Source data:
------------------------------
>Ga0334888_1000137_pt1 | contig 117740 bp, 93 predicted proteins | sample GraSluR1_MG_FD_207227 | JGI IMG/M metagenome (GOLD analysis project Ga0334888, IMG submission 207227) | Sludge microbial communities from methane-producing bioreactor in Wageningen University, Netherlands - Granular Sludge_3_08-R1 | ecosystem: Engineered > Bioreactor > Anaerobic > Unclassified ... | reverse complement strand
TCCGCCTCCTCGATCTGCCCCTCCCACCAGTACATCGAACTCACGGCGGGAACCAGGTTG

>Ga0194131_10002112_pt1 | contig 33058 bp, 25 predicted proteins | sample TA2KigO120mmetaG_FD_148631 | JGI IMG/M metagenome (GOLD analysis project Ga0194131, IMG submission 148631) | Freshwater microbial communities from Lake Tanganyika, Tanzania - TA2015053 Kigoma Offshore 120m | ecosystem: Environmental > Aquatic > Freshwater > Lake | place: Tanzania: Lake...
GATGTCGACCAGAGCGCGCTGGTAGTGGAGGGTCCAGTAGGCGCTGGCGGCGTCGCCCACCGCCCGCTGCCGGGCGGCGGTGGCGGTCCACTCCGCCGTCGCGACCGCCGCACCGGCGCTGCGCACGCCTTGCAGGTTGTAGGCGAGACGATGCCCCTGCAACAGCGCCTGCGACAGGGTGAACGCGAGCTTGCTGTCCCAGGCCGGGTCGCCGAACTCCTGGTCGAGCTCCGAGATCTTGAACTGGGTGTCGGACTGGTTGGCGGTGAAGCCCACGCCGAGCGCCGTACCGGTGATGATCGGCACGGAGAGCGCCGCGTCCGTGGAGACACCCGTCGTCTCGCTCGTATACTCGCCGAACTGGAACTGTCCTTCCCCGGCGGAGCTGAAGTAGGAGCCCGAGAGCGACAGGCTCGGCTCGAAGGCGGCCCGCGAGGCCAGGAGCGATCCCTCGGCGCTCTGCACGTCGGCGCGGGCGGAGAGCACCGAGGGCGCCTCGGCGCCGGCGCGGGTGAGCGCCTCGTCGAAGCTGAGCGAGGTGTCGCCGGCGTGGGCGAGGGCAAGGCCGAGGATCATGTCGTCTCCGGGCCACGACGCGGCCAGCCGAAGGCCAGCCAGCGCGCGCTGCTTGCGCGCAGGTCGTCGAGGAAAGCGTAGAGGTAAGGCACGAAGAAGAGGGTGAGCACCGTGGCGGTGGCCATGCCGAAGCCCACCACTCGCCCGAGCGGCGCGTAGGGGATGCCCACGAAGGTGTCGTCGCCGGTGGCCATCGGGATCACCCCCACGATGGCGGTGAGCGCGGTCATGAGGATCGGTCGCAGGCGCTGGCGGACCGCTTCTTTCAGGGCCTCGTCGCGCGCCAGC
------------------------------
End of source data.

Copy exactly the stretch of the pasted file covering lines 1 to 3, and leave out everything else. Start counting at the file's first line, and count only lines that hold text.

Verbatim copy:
>Ga0334888_1000137_pt1 | contig 117740 bp, 93 predicted proteins | sample GraSluR1_MG_FD_207227 | JGI IMG/M metagenome (GOLD analysis project Ga0334888, IMG submission 207227) | Sludge microbial communities from methane-producing bioreactor in Wageningen University, Netherlands - Granular Sludge_3_08-R1 | ecosystem: Engineered > Bioreactor > Anaerobic > Unclassified ... | reverse complement strand
TCCGCCTCCTCGATCTGCCCCTCCCACCAGTACATCGAACTCACGGCGGGAACCAGGTTG

>Ga0194131_10002112_pt1 | contig 33058 bp, 25 predicted proteins | sample TA2KigO120mmetaG_FD_148631 | JGI IMG/M metagenome (GOLD analysis project Ga0194131, IMG submission 148631) | Freshwater microbial communities from Lake Tanganyika, Tanzania - TA2015053 Kigoma Offshore 120m | ecosystem: Environmental > Aquatic > Freshwater > Lake | place: Tanzania: Lake...